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High Life (free)

  • Vilas Hall 821 University Avenue Madison, WI, 53706 United States (map)

Claire Denis' 2018 film makes a compelling foray into the void of space. Info

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A bleak, transcendent, mind-bending odyssey into deep space, Claire Denis’ latest creation proves to be light-years ahead of most contemporary science-fiction movies. With High Life, initially released in 2018, the visionary French filmmaker makes her English-language debut and first foray into the sci-fi genre. Robert Pattinson stars as Monte, a desultory astronaut who lives with his infant daughter, Willow (Scarlett Lindsey), in complete isolation aboard a deteriorating spacecraft. The film gradually reveals that they are the last survivors among a crew of social outcasts who had been recruited to participate in radical space experiments. The disposable passengers of the ship include the unhinged fertility specialist Dr. Dibs (Juliette Binoche), the impetuous Boyse (Mia Goth), and the acquiescent gardener Tcherny (André Benjamin, otherwise known as André 3000 of OutKast).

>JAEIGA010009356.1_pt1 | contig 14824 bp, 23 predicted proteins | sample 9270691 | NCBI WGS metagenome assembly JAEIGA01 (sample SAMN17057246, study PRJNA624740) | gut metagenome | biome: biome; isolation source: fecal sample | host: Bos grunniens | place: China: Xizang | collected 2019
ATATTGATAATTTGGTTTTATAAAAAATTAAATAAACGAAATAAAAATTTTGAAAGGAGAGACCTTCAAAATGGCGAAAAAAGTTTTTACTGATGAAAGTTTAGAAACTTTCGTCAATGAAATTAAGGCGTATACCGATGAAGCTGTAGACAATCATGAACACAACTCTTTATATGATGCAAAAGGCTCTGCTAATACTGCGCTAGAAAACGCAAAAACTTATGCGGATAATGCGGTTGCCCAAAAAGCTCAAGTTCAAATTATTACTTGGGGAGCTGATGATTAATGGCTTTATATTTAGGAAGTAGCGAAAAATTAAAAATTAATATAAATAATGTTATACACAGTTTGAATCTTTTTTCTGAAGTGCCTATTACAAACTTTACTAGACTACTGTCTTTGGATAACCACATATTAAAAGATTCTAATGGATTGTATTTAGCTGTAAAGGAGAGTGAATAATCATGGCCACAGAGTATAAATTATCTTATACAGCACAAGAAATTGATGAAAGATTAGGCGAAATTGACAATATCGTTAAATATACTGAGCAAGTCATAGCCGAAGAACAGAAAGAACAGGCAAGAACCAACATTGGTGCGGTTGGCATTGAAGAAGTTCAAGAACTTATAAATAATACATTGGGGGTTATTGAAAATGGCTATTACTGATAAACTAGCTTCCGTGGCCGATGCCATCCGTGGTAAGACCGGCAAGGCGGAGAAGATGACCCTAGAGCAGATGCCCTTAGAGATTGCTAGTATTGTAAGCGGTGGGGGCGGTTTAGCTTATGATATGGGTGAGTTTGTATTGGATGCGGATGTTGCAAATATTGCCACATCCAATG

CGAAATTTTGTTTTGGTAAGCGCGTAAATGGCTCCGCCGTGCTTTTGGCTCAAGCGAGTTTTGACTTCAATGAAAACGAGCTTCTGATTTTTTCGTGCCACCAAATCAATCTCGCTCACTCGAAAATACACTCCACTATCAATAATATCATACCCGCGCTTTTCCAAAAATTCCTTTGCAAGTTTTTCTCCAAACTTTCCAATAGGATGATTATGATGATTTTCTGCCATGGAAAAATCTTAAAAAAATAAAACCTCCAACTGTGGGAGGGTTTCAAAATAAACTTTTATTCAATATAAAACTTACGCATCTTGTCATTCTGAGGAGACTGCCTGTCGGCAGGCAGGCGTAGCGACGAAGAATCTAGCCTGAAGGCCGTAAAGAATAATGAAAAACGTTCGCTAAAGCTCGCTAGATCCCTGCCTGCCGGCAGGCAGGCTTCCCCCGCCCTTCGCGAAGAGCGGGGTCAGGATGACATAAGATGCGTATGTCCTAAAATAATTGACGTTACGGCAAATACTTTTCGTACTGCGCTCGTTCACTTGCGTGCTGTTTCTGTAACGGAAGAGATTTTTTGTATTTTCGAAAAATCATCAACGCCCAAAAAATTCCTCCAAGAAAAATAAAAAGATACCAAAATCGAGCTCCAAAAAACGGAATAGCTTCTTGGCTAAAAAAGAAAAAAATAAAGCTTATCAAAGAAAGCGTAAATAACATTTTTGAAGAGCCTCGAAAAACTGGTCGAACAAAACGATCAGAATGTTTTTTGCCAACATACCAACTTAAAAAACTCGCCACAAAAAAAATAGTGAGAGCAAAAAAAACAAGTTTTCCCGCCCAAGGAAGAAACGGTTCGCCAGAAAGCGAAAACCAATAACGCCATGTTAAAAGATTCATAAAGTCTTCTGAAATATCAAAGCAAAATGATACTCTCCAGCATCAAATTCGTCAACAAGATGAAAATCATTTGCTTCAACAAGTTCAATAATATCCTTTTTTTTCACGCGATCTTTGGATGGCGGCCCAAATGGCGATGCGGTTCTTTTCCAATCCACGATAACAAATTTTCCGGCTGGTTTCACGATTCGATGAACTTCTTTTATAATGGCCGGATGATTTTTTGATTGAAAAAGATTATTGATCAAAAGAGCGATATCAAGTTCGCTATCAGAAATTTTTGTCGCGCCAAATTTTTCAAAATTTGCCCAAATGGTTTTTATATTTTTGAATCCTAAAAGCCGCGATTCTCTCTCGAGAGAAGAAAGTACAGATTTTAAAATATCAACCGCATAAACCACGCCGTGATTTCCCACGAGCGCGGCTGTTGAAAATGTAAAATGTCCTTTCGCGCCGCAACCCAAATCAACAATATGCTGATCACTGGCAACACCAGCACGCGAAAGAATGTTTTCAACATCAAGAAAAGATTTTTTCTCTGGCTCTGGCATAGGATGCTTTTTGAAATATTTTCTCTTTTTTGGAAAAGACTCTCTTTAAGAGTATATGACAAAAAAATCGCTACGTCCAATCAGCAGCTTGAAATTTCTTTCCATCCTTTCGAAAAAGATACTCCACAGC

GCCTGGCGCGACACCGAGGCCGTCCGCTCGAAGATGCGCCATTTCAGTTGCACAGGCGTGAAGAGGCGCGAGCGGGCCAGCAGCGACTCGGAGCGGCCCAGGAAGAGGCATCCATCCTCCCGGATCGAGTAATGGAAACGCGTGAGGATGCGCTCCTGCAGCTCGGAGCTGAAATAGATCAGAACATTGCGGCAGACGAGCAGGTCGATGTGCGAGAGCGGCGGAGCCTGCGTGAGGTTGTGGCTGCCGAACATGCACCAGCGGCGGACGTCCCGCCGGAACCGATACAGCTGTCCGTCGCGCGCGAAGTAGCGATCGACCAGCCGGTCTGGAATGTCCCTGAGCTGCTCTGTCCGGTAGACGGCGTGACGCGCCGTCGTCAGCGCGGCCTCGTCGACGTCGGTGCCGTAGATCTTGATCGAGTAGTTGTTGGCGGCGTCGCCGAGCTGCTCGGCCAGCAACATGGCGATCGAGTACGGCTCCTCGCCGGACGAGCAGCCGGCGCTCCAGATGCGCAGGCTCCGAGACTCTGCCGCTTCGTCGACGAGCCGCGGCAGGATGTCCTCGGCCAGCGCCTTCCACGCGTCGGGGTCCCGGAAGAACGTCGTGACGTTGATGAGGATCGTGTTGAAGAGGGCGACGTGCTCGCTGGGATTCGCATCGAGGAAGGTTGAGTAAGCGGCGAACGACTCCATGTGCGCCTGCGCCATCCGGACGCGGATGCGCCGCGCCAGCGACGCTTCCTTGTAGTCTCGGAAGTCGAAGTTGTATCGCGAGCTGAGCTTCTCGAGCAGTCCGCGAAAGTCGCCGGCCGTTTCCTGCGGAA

Denis’ nebulous, intimate drama unfolds in a series of impressionistic, striking, strangely lurid images as she crisscrosses space and time to probe the darkest recesses of the human psyche. Flashbacks provide clues as to the nature of the crew’s mission, which has something to do with the Earth’s imminent environmental catastrophe and extracting energy from a distant black hole. The enclosed world of the spaceship (designed by conceptual artist Ólafur Eliasson), at once luxuriant and sterile in the juxtaposition of its onboard greenhouse and smooth metallic textures, feels as tangible as the stark interior of a prison. Spare but luminous cinematography by Yorick Le Saux and an eerie musical score by Stuart Staples accentuate HighLife’s apocalyptic implications and startling flourishes of body horror. With its fractured, elliptical story, seductive visual style, cool intellectual precision, and retro-futuristic edge, Denis’ ineffable film boldly traces its own orbit. A fluid, singular evocation of interstellar travel and a compelling look at the near future of human existence, High Life ultimately offers a faint glimmer of hope, even as it plunges headfirst into the void. —Jason Fuhrman

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